It appears the GOP finally might have had enough of Rep. Steve King (R-IA). The lawmaker recently made some questionable comments about white supremacy in an interview with The New York Times, and many on the right have grown weary of his tendency to give the left the ammunition it needs to paint the conservative movement as bigoted.
Predictably, his statements inspired a cacophony of criticism from both the left and the right. This is not the first time the lawmaker has made racially charged remarks, but it seems that this latest controversy is the final straw.
Steve King’s Remarks on White Supremacy
The New York Times published an interview with King in which he discussed issues about illegal immigration and Western civilization. During the interview, he brought up “the culture of America” that is based on values contributed by European whites.
Then, he mentioned the concept of white supremacy: “White nationalist, white supremacist, Western civilization — how did that language become offensive? Why did I sit in classes teaching me about the merits of our history and our civilization?”
Shortly after the piece was published, an outpouring of scathing criticism was directed at the King from both Democrats and Republicans. Rep. Liz Cheney (R-WY) posted a tweet: “These comments are abhorrent and racist and should have no place in our national discourse.”
Sen. Tim Scott (R-SC) responded to King’s comments in an op-ed for The Washington Post in which he said that King’s comments “damage not only the Republican Party and the conservative brand but also our nation as a whole.”
Scott also asserted that “King’s comments are not conservative views but separate views that should be ridiculed at every turn possible.”
Later, the representative posted a statement on Twitter disavowing white supremacy, claiming that the fact that he is “an advocate for Western Civilization values” does not indicate that he accepts the “evil ideology” of white supremacy.
Other public figures have made similar blunders or expressed views not in line with American values. Many on the far left seize on these missteps and use them as political weapons while the rest of the country accepts the apology and moves on. Unfortunately, in the case of King, this is not his first rodeo.
Steve King’s History
King has a history of making controversial moves when it comes to race. In 2013, when discussing DACA recipients, he said: “For every one who’s a valedictorian, there’s another 100 out there that they weigh 130 pounds, and they’ve got calves the size of cantaloupes because they’re hauling 75 pounds of marijuana across the desert.”
Of course, the reality is that the majority of immigrants — legal and illegal — are not drug traffickers, and characterizing them as such caused many to accuse him of racism.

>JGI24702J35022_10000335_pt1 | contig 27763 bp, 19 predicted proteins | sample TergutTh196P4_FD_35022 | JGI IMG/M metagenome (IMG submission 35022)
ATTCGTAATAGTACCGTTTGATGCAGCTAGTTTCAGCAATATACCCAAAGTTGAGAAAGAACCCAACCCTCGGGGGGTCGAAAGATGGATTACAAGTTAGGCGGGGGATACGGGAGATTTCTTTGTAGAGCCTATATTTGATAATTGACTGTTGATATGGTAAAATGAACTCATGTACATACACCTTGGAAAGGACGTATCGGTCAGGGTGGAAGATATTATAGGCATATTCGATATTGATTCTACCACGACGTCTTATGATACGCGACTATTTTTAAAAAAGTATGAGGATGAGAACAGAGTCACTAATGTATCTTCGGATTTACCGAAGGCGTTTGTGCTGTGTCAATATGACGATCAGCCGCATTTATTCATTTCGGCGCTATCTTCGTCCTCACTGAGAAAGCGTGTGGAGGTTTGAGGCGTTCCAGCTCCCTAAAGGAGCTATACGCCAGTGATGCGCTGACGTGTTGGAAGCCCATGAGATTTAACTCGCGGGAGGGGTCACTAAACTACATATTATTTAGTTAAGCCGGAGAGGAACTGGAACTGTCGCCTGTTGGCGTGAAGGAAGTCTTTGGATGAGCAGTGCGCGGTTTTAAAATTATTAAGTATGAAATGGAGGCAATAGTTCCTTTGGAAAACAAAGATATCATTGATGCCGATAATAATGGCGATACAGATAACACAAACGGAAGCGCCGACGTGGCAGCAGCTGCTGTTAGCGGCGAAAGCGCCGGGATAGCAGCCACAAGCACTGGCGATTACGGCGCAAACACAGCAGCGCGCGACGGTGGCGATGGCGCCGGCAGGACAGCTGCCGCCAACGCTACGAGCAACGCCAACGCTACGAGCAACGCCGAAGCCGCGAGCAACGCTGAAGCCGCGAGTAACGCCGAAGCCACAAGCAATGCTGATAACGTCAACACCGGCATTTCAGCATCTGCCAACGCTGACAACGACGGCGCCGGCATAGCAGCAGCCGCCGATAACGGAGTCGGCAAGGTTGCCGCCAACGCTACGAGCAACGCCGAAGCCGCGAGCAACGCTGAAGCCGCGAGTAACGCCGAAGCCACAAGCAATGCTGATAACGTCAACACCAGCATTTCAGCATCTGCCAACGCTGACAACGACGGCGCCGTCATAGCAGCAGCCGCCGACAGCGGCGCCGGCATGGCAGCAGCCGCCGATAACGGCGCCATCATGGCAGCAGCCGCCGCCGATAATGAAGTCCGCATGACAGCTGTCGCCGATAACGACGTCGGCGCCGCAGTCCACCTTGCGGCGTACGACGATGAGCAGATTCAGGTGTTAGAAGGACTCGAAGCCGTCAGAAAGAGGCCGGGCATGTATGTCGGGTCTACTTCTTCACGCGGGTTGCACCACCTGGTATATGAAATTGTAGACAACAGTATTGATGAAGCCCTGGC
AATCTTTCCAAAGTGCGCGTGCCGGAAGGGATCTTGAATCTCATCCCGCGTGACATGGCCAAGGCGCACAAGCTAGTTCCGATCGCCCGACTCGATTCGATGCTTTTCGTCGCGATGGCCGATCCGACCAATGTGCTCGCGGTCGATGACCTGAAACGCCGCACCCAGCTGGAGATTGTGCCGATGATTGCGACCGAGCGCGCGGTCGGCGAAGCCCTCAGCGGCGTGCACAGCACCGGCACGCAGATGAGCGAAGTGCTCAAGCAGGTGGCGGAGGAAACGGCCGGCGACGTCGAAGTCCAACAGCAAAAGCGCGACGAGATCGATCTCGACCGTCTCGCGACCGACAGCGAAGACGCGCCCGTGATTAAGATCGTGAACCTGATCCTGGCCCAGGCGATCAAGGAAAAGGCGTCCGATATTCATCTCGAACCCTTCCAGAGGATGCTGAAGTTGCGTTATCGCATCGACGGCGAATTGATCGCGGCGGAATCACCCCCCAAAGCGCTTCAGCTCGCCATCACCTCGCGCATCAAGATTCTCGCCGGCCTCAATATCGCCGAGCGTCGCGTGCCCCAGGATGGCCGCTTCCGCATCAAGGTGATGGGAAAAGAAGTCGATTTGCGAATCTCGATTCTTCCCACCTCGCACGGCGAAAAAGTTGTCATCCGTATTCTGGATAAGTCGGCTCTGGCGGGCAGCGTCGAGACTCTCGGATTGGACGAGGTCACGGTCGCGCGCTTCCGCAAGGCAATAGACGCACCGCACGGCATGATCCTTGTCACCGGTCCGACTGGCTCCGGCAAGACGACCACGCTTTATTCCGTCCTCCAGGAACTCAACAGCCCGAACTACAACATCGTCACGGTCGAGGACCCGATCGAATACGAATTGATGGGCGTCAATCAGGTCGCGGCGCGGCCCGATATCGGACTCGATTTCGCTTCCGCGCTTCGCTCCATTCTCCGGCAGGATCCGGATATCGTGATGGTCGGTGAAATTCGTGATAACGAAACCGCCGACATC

Last year, he met with the far-right Austrian Freedom Party, a group founded by a former Nazi SS officer. The party’s current leader was also involved with the neo-Nazi movement in Europe. “If they were in America pushing the platform that they push, they would be Republicans,” King said in an interview with The Washington Post.
King also made the puzzling decision to endorse Faith Goldy for mayor of Toronto, Canada. Goldy is known to be a far-right white nationalist with ties to several notable white supremacists like Richard Spencer and Jared Taylor.
Is This the End for King?
The backlash against King’s recent comments seems to be far stronger than previously. In the past, the GOP took a soft approach to his rhetoric and actions, at times even defending them. In his op-ed, Scott pointed out, “Some in our party wonder why Republicans are constantly accused of racism — it is because of our silence when things like this are said.”
He’s right. The failure of the Republican Party to take harsher action against King has made it easier for the left to paint Republicans as bigots or at least people who are comfortable with bigotry. Now, it appears that King may have worn out his welcome.
Several high-profile Republicans have denounced King and have encouraged conservatives to support his primary candidate in his next election. Conservative pundit Ben Shapiro announced that he had given the maximum allowable donation to a GOP candidate who plans to oppose King’s nomination and has also called for King to be censured.
His history of offensive comments…has contributed to his fall.
The lawmaker also has lost support from one of his longtime backers: Club for Growth, an anti-tax group that previously gave money to his campaigns. While it has not stated that it will back his primary candidate, it seems to be open to the idea. According to Rachael Slobodien, the organization’s spokesperson: “It’s fair to say we are certainly watching this race closely due to King’s declining score on our scorecard.”
King won his last election with 50.4% of the vote, which is much lower than his previous races. It is clear that his popularity is decreasing. His history of offensive comments certainly is not the only reason for this downturn, but there is no doubt that it has contributed to his fall. If the GOP chooses to support his primary opponent in the next election, it is doubtful that he will be re-elected.
This story represents a lesson that the party of Lincoln must learn if they wish to remain relevant in the future. If they decide to reach out to minority communities, people like King will create an unnecessary hurdle in making progress.